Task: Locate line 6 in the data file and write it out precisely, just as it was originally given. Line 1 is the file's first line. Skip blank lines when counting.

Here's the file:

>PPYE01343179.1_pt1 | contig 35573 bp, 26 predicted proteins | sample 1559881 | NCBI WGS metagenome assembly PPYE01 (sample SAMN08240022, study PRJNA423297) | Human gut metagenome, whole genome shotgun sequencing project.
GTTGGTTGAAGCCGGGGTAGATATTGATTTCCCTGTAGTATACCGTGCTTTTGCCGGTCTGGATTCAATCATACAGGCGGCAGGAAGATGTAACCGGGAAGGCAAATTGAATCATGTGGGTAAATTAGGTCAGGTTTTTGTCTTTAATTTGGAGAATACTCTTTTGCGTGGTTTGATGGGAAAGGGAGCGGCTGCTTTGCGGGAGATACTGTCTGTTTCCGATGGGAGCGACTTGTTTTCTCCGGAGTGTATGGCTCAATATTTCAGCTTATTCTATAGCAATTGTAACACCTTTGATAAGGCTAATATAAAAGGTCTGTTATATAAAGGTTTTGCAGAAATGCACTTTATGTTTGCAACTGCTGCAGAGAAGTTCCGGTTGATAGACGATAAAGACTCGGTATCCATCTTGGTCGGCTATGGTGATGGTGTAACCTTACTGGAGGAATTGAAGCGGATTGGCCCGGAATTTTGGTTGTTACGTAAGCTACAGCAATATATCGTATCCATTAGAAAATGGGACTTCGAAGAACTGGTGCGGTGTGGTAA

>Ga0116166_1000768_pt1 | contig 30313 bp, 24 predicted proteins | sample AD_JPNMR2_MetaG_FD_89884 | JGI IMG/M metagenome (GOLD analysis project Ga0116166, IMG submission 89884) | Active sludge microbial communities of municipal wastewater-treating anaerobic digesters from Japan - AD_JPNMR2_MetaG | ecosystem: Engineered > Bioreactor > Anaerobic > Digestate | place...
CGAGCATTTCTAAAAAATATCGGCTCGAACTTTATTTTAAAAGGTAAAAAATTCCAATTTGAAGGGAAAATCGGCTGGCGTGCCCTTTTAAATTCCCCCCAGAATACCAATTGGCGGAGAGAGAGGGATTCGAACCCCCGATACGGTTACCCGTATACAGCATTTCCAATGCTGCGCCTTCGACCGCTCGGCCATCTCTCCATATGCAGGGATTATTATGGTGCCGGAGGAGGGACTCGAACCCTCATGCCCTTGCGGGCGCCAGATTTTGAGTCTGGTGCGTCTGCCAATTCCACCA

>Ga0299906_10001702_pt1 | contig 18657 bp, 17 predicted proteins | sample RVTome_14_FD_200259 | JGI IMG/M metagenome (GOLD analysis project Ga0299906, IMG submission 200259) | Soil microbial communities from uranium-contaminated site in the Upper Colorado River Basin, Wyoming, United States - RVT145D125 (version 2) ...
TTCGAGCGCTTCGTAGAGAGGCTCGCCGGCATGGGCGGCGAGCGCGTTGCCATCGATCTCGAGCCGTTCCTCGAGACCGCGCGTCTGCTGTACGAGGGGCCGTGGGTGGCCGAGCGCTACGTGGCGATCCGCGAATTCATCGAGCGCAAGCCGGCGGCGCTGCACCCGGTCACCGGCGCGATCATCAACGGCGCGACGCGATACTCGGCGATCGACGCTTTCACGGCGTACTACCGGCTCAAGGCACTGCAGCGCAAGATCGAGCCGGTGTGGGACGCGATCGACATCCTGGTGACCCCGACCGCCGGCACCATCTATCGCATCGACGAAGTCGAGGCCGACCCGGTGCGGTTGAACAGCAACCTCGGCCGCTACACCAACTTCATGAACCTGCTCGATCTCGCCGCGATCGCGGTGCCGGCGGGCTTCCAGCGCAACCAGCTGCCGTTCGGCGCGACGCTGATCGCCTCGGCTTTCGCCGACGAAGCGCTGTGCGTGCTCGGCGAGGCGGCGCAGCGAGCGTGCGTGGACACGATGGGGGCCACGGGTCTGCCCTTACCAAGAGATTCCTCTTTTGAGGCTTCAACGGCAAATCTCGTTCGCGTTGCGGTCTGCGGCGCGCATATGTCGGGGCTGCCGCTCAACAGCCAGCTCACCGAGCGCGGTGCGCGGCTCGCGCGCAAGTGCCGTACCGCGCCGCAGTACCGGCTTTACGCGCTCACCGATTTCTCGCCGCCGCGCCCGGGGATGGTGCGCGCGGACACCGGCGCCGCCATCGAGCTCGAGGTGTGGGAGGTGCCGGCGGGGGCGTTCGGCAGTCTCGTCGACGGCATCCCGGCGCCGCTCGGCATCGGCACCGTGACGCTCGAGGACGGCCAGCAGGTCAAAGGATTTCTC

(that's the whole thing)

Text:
TTCGAGCGCTTCGTAGAGAGGCTCGCCGGCATGGGCGGCGAGCGCGTTGCCATCGATCTCGAGCCGTTCCTCGAGACCGCGCGTCTGCTGTACGAGGGGCCGTGGGTGGCCGAGCGCTACGTGGCGATCCGCGAATTCATCGAGCGCAAGCCGGCGGCGCTGCACCCGGTCACCGGCGCGATCATCAACGGCGCGACGCGATACTCGGCGATCGACGCTTTCACGGCGTACTACCGGCTCAAGGCACTGCAGCGCAAGATCGAGCCGGTGTGGGACGCGATCGACATCCTGGTGACCCCGACCGCCGGCACCATCTATCGCATCGACGAAGTCGAGGCCGACCCGGTGCGGTTGAACAGCAACCTCGGCCGCTACACCAACTTCATGAACCTGCTCGATCTCGCCGCGATCGCGGTGCCGGCGGGCTTCCAGCGCAACCAGCTGCCGTTCGGCGCGACGCTGATCGCCTCGGCTTTCGCCGACGAAGCGCTGTGCGTGCTCGGCGAGGCGGCGCAGCGAGCGTGCGTGGACACGATGGGGGCCACGGGTCTGCCCTTACCAAGAGATTCCTCTTTTGAGGCTTCAACGGCAAATCTCGTTCGCGTTGCGGTCTGCGGCGCGCATATGTCGGGGCTGCCGCTCAACAGCCAGCTCACCGAGCGCGGTGCGCGGCTCGCGCGCAAGTGCCGTACCGCGCCGCAGTACCGGCTTTACGCGCTCACCGATTTCTCGCCGCCGCGCCCGGGGATGGTGCGCGCGGACACCGGCGCCGCCATCGAGCTCGAGGTGTGGGAGGTGCCGGCGGGGGCGTTCGGCAGTCTCGTCGACGGCATCCCGGCGCCGCTCGGCATCGGCACCGTGACGCTCGAGGACGGCCAGCAGGTCAAAGGATTTCTC